Empowering emerging farmers

The government claims that it wants to develop tens of thousands of new farmers in the next few years, yet its support for emerging farmers remains hopelessly inadequate.

Visiting some emerging farmers recently reminded me yet again that the development of farmers has simply gone nowhere during the past few years. The majority of semi-commercial farmers in business today are not the products of any government institution. Instead, they have worked extremely hard to get where they are. And most of them are not surviving solely on their farming operations. They have other businesses that keep them afloat.

Take for instance Jonathan Lefakgomo of Mmametlhake, Mpumalanga (see Farmer’s Weekly, 4 May 2012). He has been trying to farm for years and has encountered many problems. Had he not also been in the taxi industry, he wouldn’t have had a single cow left by now.

It takes years for a farm to begin making money. If farmers have nothing else to keep them going during this early phase, they have little hope of survival. Despite this, state support for emerging farmers is far from adequate – especially considering that the government claims it wants to develop 50 000 new farmers in the next four years or so.

There have been many efforts to empower emerging farmers since 1994, but little has been achieved. Finance and skills development in particular need to be revisited. Financing the emerging agricultural sector is not as straightforward as financing commercial farmers. Emerging farmers need special attention.

That, after all, is how the present commercial farmers got to where they are today – by receiving special attention from government. Unfortunately, the new government rushed to abolish institutions such as the agricultural marketing boards that gave birth to our commercial farming sector. And it failed to replace them with anything capable of producing tangible results.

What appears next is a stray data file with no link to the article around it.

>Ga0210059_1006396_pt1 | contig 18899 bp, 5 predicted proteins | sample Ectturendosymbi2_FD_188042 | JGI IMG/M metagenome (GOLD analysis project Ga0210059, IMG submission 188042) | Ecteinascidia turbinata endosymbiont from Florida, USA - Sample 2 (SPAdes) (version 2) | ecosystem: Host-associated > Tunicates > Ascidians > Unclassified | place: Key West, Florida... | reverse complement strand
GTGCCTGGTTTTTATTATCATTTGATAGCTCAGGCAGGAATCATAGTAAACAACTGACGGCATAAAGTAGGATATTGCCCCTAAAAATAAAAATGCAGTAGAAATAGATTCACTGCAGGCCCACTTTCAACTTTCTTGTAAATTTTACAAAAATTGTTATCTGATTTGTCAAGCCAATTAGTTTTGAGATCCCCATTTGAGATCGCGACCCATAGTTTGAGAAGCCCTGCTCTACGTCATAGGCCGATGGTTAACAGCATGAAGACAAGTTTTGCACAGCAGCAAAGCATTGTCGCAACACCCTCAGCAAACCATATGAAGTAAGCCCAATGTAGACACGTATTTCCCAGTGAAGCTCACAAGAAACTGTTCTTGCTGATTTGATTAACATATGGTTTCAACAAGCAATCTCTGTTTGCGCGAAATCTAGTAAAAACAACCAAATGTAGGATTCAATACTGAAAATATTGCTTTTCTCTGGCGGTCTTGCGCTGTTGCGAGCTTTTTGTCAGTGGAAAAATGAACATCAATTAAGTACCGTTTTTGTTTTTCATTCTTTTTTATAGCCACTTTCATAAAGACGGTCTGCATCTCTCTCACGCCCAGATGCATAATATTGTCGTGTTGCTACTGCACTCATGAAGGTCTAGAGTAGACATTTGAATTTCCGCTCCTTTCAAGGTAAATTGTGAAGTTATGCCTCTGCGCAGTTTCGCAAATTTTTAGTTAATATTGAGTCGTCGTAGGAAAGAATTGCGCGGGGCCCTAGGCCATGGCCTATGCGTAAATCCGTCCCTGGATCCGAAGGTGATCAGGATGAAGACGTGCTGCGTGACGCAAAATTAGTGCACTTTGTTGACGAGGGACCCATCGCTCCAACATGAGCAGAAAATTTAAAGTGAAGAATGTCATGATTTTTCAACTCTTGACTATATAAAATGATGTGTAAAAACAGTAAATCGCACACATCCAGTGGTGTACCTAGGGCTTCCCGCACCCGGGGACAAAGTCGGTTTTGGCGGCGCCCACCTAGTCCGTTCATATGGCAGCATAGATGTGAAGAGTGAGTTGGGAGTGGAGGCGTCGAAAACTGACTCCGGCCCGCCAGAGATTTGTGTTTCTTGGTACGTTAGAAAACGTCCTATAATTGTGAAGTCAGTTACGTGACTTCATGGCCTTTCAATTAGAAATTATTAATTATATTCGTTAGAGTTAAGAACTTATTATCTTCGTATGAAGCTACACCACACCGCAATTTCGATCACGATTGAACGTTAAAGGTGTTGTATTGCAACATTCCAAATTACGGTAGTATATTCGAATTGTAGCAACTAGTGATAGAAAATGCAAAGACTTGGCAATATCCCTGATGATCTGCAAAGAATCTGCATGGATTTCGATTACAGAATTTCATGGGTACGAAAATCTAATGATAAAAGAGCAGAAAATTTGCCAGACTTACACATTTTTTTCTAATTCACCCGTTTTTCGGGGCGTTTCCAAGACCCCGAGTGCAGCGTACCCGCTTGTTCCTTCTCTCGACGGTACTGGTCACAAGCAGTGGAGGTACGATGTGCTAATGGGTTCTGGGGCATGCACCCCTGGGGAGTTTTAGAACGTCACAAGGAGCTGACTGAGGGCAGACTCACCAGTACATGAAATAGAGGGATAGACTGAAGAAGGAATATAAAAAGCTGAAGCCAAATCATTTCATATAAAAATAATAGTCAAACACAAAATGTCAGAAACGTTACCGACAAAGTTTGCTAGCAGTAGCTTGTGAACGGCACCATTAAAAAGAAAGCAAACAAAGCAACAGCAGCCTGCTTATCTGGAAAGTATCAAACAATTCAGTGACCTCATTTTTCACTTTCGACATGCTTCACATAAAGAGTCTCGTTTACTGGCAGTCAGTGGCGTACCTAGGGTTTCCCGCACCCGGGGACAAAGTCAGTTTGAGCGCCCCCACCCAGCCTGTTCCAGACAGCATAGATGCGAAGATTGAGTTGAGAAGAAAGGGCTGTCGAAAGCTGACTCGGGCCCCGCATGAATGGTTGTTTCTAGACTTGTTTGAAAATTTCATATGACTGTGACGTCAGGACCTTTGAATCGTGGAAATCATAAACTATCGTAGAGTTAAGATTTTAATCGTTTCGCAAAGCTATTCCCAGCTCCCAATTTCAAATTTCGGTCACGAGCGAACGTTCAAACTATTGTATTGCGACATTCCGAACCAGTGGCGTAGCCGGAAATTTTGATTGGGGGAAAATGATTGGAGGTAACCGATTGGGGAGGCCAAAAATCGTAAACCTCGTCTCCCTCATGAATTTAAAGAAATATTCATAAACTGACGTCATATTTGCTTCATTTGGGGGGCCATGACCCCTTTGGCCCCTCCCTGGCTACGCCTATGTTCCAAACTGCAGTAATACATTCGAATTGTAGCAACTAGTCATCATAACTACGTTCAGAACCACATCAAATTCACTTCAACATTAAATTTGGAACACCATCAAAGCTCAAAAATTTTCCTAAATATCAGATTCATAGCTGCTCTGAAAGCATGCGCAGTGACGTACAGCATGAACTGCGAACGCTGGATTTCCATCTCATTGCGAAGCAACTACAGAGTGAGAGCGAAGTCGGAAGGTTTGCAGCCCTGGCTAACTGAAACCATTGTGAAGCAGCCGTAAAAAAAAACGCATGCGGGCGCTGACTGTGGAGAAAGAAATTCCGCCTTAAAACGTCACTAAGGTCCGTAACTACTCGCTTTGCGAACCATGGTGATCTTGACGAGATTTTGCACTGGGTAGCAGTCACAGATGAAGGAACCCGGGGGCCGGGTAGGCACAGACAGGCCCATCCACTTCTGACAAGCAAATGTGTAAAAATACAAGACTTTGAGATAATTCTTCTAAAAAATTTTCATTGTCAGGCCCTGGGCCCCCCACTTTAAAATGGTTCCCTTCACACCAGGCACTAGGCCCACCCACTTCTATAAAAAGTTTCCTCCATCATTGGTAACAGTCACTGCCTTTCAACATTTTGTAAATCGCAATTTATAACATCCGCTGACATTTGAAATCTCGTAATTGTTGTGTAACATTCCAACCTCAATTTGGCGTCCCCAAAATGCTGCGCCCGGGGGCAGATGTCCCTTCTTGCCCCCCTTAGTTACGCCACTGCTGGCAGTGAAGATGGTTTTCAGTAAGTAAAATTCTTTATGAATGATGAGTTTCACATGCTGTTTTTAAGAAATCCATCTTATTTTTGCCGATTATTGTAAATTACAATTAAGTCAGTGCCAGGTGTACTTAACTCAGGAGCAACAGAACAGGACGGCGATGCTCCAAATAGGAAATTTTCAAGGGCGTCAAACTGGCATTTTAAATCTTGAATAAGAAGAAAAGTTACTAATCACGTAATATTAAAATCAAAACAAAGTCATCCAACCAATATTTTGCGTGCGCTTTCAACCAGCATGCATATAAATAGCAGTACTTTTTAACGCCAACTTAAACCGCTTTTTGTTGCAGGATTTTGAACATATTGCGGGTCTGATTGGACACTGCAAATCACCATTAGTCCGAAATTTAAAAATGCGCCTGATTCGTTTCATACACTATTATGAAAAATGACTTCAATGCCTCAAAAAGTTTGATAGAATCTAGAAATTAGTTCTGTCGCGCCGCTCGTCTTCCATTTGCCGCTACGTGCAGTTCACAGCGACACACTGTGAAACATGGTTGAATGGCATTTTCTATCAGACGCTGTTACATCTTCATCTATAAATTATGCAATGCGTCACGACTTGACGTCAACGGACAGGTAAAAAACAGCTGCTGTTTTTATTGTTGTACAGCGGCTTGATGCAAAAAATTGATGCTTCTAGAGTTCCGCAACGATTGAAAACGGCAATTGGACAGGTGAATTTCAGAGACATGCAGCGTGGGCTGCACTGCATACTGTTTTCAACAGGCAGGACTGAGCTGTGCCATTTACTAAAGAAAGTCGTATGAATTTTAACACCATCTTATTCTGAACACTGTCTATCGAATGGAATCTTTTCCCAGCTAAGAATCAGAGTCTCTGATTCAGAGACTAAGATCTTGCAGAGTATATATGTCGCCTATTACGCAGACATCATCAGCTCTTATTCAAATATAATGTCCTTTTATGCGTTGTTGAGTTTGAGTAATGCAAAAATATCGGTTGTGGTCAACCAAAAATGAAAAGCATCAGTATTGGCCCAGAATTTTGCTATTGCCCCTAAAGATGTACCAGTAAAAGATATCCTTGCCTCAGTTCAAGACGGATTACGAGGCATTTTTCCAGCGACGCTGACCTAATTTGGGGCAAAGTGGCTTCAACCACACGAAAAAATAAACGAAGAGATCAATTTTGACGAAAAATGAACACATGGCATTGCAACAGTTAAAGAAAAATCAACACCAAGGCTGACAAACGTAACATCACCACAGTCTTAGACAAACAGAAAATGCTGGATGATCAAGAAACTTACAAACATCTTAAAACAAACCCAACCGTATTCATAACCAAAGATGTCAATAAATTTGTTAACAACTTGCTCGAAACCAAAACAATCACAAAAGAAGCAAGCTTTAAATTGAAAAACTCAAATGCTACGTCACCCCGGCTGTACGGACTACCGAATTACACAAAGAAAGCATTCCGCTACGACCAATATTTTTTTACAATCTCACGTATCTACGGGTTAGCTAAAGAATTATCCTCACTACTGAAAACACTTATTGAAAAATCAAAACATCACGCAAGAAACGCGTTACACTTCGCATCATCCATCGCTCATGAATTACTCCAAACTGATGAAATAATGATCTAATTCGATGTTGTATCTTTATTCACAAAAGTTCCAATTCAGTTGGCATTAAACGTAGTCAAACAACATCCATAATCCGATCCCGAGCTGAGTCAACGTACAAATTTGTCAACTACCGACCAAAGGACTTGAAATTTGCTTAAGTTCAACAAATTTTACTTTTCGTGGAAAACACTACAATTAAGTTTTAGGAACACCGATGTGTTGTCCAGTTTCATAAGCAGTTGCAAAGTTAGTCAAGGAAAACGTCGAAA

Banks say NO
The commercial banks are a no-go area for emerging farmers, while Land Bank has done little to support emerging farmers. It is more interested in financing established farmers than playing a significant role in meeting its mandate as a development bank. And not much more can be said about other government structures, such as Khula and Mafisa, whose ‘footprints’ are all but invisible.

As for skills development – eish! The current state of our extension services explains why they are failing to empower emerging farmers. Salam Abram, a portfolio committee member for agriculture, forestry and fisheries and an ANC MP farming in the Free State, says that he has not seen an extension officer in 15 years.

During Lulu Xingwana’s reign as minister of agriculture, we were promised an extra 1 000 extension officers. What happened to that undertaking? Developing emerging farmers is certainly possible, but we need leaders who can come up with the right recipe and sound public policies.